Eight Illinois-based credit unions will invest $100 million in
securities issued by the Illinois Student Assistance Commission to
finance low-interest, federally secured loans to Illinois students
and their families. These Stafford loans will be easily available to
Illinois students at a time when students living in other states
have been hard-pressed to find willing lenders.
"We have responded creatively and quickly to a problem that has
crippled student lending in other states," Blagojevich said. "This
financing package will enable thousands of students to attend
college this year, knowing that they can pay their tuition. I salute
the participating credit unions for investing in the young people of
The crisis has been brewing since last year's subprime mortgage
collapse. A lack of liquidity, steadily increasing tuition costs and
changes in federal policy that cut lender profits have resulted in a
"perfect storm" for student borrowers. The most vulnerable students
are those from the lowest income levels. This financing makes
college affordable for thousands of Illinois students.
As more lenders opt to leave the student loan program, many
students are having difficulty finding affordable loans. State
student loan agencies in Minnesota, Massachusetts and Pennsylvania
recently announced that they have no money to lend this year. Other
states may have similar issues. Last month, the governor of Kentucky
ordered the state treasurer to purchase $50 million in bonds to
avert the crisis. Some private lenders have simply turned their
backs on students and walked away.
Stafford loans offer students and their families several
advantages, including lower interest rates, more favorable terms and
recourse to resolving disputes. Interest on a government-guaranteed
loan is between 6 percent and 6.8 percent; interest on a private
loan can be as high as 18 percent.
The Illinois Credit Union League played a critical role in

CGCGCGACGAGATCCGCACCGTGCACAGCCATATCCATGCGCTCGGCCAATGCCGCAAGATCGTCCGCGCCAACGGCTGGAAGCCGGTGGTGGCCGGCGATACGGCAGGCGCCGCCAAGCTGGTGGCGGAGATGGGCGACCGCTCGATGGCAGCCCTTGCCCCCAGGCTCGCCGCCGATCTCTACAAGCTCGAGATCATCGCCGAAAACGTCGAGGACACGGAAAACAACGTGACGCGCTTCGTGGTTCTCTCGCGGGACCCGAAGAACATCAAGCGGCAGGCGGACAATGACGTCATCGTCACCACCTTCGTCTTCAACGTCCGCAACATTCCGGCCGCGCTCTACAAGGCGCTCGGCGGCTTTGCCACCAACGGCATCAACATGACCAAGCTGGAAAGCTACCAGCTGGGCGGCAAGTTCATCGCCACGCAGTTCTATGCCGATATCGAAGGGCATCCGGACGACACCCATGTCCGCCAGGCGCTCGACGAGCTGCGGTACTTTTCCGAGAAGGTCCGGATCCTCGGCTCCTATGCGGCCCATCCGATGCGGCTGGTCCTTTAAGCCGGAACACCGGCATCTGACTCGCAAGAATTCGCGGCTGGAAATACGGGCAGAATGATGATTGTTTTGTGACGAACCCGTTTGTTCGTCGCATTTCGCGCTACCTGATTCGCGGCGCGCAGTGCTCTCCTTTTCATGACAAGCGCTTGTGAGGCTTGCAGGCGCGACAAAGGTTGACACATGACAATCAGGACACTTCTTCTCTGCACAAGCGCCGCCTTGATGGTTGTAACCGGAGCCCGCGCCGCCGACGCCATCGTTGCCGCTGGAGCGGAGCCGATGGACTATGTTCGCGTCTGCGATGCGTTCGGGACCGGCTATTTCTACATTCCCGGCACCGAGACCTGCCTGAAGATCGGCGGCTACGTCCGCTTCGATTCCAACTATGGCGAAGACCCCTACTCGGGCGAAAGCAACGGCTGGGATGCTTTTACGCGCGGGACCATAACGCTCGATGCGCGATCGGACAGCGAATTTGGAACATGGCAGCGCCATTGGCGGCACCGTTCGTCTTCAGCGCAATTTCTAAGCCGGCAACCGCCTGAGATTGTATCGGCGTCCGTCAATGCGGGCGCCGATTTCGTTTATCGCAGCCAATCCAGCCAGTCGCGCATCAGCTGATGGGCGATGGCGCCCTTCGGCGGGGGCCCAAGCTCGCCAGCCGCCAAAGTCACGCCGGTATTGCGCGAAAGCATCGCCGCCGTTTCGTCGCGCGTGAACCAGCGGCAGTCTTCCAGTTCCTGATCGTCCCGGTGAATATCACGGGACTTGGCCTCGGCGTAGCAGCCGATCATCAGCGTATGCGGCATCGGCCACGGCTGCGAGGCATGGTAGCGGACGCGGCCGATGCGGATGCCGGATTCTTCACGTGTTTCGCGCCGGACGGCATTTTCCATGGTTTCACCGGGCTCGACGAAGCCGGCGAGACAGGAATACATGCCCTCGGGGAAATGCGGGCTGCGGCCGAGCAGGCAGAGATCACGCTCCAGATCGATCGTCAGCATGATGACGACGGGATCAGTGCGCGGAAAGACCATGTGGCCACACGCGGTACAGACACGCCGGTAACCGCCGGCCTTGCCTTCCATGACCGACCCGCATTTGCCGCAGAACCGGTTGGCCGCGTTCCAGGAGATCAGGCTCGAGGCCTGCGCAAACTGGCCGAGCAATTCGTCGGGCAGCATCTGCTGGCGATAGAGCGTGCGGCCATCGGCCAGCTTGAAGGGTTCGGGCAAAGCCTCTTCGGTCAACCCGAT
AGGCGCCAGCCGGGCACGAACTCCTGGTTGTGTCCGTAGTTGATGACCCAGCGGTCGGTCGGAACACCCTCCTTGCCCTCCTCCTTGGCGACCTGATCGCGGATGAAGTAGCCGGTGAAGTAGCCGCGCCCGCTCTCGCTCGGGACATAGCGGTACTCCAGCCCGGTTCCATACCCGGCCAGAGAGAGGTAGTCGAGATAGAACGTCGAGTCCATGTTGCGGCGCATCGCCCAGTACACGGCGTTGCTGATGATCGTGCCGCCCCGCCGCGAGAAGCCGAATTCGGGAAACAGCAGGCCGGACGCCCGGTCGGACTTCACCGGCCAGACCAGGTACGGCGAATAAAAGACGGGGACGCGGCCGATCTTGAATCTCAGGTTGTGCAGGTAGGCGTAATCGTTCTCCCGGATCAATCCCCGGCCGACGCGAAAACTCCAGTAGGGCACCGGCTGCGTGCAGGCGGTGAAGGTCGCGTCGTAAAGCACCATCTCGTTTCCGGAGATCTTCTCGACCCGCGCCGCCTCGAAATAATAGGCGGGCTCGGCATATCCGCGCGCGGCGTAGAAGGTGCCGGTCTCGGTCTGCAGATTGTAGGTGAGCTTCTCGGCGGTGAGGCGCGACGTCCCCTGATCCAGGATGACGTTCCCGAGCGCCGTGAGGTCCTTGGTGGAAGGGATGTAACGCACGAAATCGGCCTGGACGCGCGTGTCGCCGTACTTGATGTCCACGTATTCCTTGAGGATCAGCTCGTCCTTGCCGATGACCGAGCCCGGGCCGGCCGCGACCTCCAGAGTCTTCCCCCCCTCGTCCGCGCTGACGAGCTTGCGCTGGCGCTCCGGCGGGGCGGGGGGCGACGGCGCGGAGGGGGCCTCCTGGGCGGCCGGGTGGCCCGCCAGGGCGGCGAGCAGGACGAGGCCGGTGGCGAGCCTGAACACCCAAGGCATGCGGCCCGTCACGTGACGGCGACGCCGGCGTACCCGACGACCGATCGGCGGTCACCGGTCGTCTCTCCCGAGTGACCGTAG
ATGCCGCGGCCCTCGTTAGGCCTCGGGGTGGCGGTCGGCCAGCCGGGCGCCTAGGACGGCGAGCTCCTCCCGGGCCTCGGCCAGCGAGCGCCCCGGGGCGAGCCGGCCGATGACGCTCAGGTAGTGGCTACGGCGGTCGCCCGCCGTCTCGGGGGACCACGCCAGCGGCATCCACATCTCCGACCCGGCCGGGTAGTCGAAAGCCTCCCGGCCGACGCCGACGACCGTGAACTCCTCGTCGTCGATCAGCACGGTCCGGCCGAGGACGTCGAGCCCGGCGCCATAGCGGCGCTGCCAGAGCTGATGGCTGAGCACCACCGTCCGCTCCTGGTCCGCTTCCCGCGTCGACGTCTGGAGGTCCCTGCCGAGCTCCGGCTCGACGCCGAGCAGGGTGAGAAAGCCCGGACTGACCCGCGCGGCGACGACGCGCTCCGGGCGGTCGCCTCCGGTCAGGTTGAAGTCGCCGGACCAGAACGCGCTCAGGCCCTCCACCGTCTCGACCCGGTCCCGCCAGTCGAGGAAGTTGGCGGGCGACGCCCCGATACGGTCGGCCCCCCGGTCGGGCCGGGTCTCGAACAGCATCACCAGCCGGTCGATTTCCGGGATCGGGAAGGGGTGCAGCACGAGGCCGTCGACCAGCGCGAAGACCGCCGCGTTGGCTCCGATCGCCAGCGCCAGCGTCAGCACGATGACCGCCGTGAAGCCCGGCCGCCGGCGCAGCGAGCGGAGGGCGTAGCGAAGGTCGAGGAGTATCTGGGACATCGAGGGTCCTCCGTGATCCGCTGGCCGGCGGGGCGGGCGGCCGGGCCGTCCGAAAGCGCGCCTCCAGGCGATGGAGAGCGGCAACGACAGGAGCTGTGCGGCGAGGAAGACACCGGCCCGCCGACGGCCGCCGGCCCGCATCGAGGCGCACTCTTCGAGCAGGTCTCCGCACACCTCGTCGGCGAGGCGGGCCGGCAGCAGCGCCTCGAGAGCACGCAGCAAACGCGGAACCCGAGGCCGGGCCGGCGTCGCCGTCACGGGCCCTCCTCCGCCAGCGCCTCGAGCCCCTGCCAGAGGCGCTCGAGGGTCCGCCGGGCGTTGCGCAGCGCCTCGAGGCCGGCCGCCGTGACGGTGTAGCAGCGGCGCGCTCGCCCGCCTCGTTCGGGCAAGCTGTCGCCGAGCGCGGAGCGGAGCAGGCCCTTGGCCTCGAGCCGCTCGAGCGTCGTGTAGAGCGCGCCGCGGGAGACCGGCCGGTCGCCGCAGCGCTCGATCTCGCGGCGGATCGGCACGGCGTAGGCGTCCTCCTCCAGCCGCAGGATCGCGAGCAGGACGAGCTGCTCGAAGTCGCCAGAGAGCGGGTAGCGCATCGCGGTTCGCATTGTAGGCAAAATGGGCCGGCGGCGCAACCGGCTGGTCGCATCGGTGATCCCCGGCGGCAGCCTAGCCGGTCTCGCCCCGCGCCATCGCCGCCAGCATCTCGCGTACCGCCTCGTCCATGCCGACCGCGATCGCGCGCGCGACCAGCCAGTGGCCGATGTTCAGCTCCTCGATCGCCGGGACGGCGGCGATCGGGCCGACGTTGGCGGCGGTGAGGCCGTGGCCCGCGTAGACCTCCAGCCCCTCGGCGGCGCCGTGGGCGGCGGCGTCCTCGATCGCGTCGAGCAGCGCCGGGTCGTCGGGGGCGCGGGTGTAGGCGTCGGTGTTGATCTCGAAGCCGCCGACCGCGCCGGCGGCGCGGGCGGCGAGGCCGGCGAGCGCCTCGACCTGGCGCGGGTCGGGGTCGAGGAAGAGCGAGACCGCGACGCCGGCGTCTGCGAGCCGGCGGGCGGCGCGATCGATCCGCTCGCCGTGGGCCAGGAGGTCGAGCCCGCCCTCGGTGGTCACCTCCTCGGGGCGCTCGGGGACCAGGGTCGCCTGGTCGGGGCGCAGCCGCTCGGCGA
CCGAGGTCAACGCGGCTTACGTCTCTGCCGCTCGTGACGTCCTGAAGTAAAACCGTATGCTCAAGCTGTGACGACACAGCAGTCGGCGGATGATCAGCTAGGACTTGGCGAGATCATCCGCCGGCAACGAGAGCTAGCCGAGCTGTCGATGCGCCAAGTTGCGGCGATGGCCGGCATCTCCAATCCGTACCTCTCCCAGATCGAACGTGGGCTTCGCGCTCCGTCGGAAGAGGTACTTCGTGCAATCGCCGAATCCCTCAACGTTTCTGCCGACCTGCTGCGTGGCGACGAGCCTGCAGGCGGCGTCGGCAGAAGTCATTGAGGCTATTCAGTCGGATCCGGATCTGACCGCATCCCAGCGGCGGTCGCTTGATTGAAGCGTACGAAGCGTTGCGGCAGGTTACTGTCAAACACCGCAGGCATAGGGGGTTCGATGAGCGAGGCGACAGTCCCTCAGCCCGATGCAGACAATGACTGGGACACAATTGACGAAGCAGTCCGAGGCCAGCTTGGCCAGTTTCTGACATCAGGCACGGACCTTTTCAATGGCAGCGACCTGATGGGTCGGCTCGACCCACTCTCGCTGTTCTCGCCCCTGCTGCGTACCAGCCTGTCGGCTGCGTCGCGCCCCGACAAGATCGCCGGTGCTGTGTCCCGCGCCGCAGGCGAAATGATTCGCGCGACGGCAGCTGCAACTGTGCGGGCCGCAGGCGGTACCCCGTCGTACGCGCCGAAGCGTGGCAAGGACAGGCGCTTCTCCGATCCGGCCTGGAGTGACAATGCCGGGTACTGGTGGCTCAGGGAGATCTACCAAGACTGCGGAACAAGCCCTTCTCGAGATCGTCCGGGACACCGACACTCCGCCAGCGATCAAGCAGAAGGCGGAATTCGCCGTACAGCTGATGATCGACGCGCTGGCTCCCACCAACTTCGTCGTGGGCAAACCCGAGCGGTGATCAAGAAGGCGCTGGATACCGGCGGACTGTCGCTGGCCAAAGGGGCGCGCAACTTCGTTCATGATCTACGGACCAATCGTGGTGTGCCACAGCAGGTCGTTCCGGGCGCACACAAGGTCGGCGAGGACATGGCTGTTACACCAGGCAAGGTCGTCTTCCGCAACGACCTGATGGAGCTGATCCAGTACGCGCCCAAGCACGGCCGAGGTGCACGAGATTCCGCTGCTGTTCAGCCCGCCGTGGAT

pulling together the various credit unions. The credit unions
involved in the partnership are Alliant Credit Union, Chicago;
Baxter Credit Union, Vernon Hills; Citizens Equity First Credit
Union, Peoria; Corporate America Family Credit Union, Elgin; Credit
Union 1, the state employees' credit union, based in Rantoul; I.H.
Mississippi Valley Credit Union, Moline; Motorola Credit Union,
Schaumburg; and Scott Credit Union, Collinsville.
"We are pleased to team up with ISAC and back their efforts to
help Illinois students get a quality education," said Dan Plauda,
president and chief executive officer of the Illinois Credit Union
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A credit union is a not-for-profit financial cooperative that is
owned by the members it serves. There are about 8,500 credit unions
nationwide, counting more than 90 million consumers as members and
collectively holding about $800 billion in assets. In Illinois,
there are more than 430 credit unions, with $20.8 billion in assets,
serving more than 2.7 million members.
"When the global credit markets turned their backs on Illinois
students, these eight credit unions stood tall," said Andrew Davis,
executive director of the Illinois Student Assistance Commission.
"This deal is terrific news for Illinois students and their
families, who have more important things to worry about as classes
begin. They can rest assured that our commitment is to meet demand."
On Aug. 21 the Illinois Department of Financial and Professional
Regulation, the agency charged with regulating credit unions,
concurred with the Illinois Credit Union League, the primary trade
association for credit unions in Illinois, that credit unions could
move forward with the investment.
"This nontraditional approach is consistent with the traditional
mission of credit unions: to invest in everyday people," said IDFPR
Secretary Dean Martinez. "This is a win-win for the credit unions,
the students and the entire state of Illinois."
Students may inquire about federally guaranteed loans at their
financial aid offices or at ISAC's lending arm, the Illinois
Designated Account Purchase Program:
Financing for this agreement is subject to approval by the ISAC
commissioners at their Sept. 19 board meeting and by the boards of
directors of the credit unions at their respective meetings.
[Text from file received from
Illinois Office of
Communication and Information]